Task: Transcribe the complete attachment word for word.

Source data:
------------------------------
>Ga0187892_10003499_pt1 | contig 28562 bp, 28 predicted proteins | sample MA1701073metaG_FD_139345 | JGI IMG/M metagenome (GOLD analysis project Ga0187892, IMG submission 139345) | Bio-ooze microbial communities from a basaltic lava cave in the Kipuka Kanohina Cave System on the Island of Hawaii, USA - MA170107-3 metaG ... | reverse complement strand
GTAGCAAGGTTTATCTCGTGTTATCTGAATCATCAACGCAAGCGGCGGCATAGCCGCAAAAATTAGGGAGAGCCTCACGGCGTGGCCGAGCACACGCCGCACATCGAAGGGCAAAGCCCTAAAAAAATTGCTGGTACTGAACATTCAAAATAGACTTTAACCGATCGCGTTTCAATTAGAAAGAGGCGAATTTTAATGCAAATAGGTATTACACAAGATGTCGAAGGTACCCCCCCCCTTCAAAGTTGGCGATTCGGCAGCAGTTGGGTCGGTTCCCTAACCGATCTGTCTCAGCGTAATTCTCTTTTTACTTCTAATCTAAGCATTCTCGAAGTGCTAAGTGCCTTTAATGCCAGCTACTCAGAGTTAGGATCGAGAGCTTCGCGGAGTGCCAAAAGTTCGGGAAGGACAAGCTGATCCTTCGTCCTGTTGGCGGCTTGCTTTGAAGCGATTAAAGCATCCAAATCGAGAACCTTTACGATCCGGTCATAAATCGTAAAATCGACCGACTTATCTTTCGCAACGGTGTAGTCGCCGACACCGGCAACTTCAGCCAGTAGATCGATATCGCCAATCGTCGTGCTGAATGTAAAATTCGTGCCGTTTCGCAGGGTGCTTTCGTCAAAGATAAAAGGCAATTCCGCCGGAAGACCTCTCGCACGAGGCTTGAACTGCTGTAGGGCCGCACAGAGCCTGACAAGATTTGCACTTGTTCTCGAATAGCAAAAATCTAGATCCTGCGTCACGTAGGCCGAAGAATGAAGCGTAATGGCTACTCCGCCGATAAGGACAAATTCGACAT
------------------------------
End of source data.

>Ga0187892_10003499_pt1 | contig 28562 bp, 28 predicted proteins | sample MA1701073metaG_FD_139345 | JGI IMG/M metagenome (GOLD analysis project Ga0187892, IMG submission 139345) | Bio-ooze microbial communities from a basaltic lava cave in the Kipuka Kanohina Cave System on the Island of Hawaii, USA - MA170107-3 metaG ... | reverse complement strand
GTAGCAAGGTTTATCTCGTGTTATCTGAATCATCAACGCAAGCGGCGGCATAGCCGCAAAAATTAGGGAGAGCCTCACGGCGTGGCCGAGCACACGCCGCACATCGAAGGGCAAAGCCCTAAAAAAATTGCTGGTACTGAACATTCAAAATAGACTTTAACCGATCGCGTTTCAATTAGAAAGAGGCGAATTTTAATGCAAATAGGTATTACACAAGATGTCGAAGGTACCCCCCCCCTTCAAAGTTGGCGATTCGGCAGCAGTTGGGTCGGTTCCCTAACCGATCTGTCTCAGCGTAATTCTCTTTTTACTTCTAATCTAAGCATTCTCGAAGTGCTAAGTGCCTTTAATGCCAGCTACTCAGAGTTAGGATCGAGAGCTTCGCGGAGTGCCAAAAGTTCGGGAAGGACAAGCTGATCCTTCGTCCTGTTGGCGGCTTGCTTTGAAGCGATTAAAGCATCCAAATCGAGAACCTTTACGATCCGGTCATAAATCGTAAAATCGACCGACTTATCTTTCGCAACGGTGTAGTCGCCGACACCGGCAACTTCAGCCAGTAGATCGATATCGCCAATCGTCGTGCTGAATGTAAAATTCGTGCCGTTTCGCAGGGTGCTTTCGTCAAAGATAAAAGGCAATTCCGCCGGAAGACCTCTCGCACGAGGCTTGAACTGCTGTAGGGCCGCACAGAGCCTGACAAGATTTGCACTTGTTCTCGAATAGCAAAAATCTAGATCCTGCGTCACGTAGGCCGAAGAATGAAGCGTAATGGCTACTCCGCCGATAAGGACAAATTCGACAT